Project

Replacing old bridges

The old narrow concrete bridges over the Manawatu River and surrounding floodplain just south of Foxton on SH1 are both being replaced at a cost of $75 million. Richard Silcock makes a site visit.

The Manawatu River rises in the nearby Ruahine Range and flows 180-kilometres westward through the Manawatu Gorge and out across the Manawatu plain to the Tasman Sea.

It is fast flowing and prior to remedial work with the construction of high stopbanks and a floodway passage (the Moutoa floodway), it regularly flooded the low-lying surrounding farmland and the tidal estuary near Foxton.1

The existing short concrete bridge over the river itself was constructed in 1942 and the one-kilometre long, narrow, concrete bridge over the floodplain was built in 1943.2

A 65-tonne super-tee bridge beam being craned into position atop the crossheads.

Replacement was a priority, as both structures show structural deterioration and are very near the end of their economic life. The narrowness is also regarded as a safety issue given the increased amount of traffic now using the highway.

“The primary purpose for replacing these bridges is to improve safety and efficiency,” says Ross I’Anson, NZTA’s regional transport systems manager for the Manawatu area.

“These new bridges will be stronger, wider and require far less maintenance.

“Also, there is a restriction on heavy load vehicles as neither of the existing bridges is able to accommodate high productivity motor vehicles (HPMV) or some oversize loads and these operators currently have to make a detour via SH57 to avoid crossing them.”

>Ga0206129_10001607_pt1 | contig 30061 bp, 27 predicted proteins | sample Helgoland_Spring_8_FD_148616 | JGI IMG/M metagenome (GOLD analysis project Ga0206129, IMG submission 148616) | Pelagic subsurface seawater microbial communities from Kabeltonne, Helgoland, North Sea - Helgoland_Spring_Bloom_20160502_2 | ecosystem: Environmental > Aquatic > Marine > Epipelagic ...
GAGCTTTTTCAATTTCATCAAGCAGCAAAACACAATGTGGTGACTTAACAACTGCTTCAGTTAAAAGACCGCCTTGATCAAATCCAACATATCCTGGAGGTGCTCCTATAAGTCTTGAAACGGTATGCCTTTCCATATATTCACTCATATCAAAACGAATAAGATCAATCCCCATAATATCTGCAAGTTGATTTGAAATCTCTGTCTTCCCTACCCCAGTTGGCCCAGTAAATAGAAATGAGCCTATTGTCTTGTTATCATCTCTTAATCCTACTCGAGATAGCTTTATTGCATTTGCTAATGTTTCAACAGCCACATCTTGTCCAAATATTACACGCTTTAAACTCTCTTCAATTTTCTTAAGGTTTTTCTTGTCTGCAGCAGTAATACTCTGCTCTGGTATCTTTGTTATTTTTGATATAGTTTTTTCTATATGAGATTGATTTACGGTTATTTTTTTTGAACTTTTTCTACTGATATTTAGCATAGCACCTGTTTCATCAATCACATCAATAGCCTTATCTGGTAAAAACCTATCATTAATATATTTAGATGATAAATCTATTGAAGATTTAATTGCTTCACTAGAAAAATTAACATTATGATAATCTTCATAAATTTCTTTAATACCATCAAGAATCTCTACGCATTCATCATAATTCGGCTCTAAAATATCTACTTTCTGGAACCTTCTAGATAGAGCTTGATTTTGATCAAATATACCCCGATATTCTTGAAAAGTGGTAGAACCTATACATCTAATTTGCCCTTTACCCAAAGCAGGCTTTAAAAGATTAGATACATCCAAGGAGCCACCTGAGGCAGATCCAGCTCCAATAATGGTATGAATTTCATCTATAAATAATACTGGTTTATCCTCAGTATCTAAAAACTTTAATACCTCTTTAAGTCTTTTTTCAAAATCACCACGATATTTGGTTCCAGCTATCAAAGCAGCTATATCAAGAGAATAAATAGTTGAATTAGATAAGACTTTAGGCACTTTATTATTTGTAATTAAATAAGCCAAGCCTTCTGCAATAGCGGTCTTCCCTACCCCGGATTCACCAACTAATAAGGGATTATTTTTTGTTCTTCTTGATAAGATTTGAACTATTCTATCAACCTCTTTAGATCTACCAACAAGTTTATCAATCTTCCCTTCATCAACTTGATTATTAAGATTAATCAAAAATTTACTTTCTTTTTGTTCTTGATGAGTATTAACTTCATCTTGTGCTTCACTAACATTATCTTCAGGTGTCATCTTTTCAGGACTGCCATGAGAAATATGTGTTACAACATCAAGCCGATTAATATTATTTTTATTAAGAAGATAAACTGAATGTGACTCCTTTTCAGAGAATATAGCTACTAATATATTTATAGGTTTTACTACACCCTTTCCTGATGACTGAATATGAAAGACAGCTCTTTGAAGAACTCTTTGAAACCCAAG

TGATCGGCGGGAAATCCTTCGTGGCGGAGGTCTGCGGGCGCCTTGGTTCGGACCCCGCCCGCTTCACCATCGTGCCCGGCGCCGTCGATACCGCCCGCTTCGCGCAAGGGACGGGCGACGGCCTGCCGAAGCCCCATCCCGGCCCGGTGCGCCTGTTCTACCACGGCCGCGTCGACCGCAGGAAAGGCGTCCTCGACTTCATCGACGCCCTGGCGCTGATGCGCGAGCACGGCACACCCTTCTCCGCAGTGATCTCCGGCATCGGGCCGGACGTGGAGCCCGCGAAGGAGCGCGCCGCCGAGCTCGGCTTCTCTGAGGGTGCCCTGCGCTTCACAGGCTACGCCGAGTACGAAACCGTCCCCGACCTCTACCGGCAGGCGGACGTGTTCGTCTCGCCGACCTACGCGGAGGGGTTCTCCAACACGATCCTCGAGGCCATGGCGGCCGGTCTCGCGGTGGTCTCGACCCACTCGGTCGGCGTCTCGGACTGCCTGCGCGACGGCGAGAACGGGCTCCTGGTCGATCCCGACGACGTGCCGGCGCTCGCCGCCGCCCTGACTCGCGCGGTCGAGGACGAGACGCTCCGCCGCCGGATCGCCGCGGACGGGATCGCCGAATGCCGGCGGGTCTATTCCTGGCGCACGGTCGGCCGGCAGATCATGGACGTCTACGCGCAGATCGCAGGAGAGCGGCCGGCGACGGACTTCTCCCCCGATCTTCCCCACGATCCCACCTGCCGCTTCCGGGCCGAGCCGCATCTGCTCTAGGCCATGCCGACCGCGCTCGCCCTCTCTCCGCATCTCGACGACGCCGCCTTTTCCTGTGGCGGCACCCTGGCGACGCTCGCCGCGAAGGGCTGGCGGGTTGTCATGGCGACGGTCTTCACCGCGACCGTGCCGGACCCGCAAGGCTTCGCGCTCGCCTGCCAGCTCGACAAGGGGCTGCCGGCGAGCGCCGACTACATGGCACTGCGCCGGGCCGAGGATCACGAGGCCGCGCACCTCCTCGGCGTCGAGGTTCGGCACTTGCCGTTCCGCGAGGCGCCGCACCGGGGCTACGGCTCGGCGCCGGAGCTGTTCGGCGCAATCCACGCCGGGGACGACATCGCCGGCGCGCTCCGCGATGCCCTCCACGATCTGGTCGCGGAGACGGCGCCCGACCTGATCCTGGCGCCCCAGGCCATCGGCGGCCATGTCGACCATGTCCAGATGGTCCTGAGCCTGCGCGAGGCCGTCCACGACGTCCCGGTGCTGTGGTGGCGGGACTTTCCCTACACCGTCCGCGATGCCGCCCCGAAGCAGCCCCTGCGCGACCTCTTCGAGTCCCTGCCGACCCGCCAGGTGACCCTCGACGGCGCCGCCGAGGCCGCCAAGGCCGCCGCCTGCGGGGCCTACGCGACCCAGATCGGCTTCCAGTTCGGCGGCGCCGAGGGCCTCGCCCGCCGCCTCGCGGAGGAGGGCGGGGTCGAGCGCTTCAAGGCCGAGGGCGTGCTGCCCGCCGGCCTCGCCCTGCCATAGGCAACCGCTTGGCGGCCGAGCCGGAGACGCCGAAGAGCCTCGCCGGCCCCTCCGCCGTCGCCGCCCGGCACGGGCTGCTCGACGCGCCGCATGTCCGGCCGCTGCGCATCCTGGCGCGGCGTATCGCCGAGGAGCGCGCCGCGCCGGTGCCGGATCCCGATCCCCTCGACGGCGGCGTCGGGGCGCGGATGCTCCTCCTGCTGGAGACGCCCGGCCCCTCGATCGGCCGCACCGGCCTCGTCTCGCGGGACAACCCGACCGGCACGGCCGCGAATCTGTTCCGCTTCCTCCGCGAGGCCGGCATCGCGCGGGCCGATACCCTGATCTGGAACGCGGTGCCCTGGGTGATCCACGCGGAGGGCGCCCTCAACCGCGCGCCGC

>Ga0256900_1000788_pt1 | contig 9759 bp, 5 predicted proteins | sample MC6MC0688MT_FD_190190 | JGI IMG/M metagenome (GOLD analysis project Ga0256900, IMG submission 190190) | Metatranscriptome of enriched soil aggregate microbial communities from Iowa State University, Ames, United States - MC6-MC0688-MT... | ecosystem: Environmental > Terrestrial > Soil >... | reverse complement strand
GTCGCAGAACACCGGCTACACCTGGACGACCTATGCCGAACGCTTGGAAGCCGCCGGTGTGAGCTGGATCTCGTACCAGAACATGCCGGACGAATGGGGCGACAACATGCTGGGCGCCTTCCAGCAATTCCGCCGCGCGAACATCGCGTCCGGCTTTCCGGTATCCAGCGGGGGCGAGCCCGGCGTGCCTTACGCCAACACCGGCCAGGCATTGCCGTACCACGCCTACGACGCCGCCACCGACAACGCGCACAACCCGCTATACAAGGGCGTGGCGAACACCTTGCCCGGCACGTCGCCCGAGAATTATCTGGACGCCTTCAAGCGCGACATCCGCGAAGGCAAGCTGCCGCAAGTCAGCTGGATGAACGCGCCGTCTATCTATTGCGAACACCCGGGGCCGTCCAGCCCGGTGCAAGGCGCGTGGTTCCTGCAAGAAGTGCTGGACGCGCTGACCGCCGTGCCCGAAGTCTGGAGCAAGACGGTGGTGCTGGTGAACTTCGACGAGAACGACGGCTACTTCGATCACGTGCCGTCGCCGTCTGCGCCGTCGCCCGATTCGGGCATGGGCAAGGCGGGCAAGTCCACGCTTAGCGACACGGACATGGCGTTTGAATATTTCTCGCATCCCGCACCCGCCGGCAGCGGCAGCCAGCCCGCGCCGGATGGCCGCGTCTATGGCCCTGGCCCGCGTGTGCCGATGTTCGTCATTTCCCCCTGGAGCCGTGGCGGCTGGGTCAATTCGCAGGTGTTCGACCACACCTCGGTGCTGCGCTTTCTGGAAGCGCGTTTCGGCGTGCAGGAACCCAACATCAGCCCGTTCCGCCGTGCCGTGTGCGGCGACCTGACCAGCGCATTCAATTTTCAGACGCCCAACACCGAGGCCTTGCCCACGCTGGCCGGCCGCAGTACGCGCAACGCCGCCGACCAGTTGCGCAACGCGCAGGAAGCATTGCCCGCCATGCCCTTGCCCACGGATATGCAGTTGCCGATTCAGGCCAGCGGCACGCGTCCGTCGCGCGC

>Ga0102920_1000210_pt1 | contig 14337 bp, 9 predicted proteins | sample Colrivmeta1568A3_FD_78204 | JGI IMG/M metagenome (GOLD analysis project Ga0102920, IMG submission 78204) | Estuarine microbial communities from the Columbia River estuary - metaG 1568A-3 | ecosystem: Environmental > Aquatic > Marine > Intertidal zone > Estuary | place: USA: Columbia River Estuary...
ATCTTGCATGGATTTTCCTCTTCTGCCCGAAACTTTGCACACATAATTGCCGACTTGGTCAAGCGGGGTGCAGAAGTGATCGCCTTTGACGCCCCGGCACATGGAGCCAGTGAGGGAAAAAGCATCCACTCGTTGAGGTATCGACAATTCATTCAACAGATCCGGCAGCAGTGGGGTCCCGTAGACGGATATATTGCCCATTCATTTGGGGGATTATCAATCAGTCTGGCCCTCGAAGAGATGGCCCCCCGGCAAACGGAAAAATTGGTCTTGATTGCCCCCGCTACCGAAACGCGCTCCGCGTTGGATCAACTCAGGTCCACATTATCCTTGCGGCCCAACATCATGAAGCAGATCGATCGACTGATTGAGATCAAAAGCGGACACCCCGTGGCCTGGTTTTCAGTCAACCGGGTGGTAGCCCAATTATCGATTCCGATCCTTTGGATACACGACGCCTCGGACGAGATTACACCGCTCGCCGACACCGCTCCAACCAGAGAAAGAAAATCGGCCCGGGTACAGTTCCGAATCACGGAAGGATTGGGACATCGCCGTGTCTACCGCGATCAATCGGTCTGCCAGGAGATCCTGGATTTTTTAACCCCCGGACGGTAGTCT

The contract to design and construct the new bridges was awarded to Fletcher’s Civil Division, Brian Perry Civil (BPC) in December 2016 with Novare Design as design consultants, Arup as geotech engineers and BBO as the client’s principal advisor.

Enabling works and construction commenced in May 2017 along with the repositioning of the main gas pipe and other utilities which were attached to the old bridges.3

A temporary ‘staging bridge’ across the river was also constructed to provide a separate river crossing for heavy project vehicles so that traffic using SH1 was not impacted.

When Contractor visited the site in late January, construction was well advanced, with the piling complete, all the piers in position and work on the super structure ahead of schedule.